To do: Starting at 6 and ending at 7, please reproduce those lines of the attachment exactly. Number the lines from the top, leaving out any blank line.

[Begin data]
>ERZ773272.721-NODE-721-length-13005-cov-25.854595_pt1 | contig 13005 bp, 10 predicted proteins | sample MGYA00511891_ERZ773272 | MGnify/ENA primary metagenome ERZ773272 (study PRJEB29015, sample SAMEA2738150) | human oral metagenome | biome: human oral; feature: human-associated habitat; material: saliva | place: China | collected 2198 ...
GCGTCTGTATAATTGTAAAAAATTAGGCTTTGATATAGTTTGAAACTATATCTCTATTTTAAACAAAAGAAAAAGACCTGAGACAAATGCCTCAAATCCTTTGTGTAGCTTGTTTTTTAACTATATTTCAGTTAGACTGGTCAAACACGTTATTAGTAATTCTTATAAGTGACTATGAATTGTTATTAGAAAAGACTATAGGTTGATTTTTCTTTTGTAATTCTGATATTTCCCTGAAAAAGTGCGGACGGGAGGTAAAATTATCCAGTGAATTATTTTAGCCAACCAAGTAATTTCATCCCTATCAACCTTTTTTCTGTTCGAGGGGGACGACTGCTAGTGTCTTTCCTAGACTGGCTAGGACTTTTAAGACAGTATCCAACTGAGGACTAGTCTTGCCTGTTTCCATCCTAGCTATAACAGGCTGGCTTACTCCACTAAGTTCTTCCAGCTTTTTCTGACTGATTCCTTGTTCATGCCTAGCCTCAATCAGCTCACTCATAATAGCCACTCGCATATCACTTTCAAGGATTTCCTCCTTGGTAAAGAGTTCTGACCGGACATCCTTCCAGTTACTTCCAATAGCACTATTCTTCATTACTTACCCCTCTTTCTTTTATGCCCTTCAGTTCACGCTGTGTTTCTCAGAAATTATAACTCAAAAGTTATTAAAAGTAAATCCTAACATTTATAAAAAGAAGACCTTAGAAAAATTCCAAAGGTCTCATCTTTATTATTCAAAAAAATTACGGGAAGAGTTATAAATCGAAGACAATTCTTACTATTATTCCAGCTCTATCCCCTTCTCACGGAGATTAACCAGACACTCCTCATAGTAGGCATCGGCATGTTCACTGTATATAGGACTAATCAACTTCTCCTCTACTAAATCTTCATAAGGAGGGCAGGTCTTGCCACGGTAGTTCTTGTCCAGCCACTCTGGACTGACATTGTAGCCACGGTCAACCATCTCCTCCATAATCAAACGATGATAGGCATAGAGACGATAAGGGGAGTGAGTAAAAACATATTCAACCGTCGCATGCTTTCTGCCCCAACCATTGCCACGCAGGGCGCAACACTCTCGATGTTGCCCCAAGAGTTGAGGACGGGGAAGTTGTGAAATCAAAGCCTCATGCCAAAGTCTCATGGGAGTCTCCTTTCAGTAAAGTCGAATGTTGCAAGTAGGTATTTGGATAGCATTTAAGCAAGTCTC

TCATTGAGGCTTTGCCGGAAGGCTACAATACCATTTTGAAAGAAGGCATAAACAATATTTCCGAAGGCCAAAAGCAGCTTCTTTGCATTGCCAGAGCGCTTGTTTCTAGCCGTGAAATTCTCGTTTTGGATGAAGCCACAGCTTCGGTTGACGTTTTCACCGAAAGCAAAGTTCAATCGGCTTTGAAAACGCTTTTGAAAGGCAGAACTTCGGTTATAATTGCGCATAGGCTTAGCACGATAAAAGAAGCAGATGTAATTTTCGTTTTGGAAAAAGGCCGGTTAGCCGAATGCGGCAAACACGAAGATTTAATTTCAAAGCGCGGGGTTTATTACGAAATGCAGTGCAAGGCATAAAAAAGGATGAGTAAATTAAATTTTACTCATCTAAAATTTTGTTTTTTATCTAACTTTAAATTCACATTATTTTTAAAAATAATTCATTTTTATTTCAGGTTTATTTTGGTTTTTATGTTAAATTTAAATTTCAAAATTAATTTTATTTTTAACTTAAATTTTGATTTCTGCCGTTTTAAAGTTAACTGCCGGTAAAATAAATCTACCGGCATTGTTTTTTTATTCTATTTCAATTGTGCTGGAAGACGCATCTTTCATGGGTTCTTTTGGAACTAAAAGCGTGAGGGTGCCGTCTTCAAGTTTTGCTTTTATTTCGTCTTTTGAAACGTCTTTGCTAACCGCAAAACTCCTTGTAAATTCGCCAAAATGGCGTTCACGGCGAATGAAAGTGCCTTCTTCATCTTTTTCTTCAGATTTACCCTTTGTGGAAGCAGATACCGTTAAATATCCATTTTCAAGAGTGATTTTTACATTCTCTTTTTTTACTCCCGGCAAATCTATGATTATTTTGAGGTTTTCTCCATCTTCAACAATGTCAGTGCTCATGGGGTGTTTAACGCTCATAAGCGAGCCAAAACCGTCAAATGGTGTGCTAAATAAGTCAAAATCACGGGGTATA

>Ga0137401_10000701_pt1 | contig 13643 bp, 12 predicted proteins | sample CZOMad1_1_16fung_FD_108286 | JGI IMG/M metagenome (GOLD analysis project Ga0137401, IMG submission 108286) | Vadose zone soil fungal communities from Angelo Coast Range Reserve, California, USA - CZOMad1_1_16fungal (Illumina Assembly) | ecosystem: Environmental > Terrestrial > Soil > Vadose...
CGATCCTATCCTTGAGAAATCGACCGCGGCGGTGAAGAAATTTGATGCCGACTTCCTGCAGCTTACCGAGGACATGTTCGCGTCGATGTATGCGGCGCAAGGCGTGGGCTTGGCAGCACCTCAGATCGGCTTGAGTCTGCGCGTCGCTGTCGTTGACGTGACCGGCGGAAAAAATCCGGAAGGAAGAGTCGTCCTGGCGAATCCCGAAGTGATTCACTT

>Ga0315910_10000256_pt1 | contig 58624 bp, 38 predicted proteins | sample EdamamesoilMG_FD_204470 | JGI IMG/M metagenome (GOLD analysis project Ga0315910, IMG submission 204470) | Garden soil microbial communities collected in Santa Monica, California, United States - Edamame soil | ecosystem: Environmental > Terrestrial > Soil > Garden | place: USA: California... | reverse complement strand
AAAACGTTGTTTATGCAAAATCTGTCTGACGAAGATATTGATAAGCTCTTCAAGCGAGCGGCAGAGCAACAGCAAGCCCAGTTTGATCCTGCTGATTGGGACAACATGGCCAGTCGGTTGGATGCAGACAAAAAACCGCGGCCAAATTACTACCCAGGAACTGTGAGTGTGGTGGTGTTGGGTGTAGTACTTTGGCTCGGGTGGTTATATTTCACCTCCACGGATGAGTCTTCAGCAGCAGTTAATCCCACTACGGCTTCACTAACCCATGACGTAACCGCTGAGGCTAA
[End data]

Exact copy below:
>Ga0315910_10000256_pt1 | contig 58624 bp, 38 predicted proteins | sample EdamamesoilMG_FD_204470 | JGI IMG/M metagenome (GOLD analysis project Ga0315910, IMG submission 204470) | Garden soil microbial communities collected in Santa Monica, California, United States - Edamame soil | ecosystem: Environmental > Terrestrial > Soil > Garden | place: USA: California... | reverse complement strand
AAAACGTTGTTTATGCAAAATCTGTCTGACGAAGATATTGATAAGCTCTTCAAGCGAGCGGCAGAGCAACAGCAAGCCCAGTTTGATCCTGCTGATTGGGACAACATGGCCAGTCGGTTGGATGCAGACAAAAAACCGCGGCCAAATTACTACCCAGGAACTGTGAGTGTGGTGGTGTTGGGTGTAGTACTTTGGCTCGGGTGGTTATATTTCACCTCCACGGATGAGTCTTCAGCAGCAGTTAATCCCACTACGGCTTCACTAACCCATGACGTAACCGCTGAGGCTAA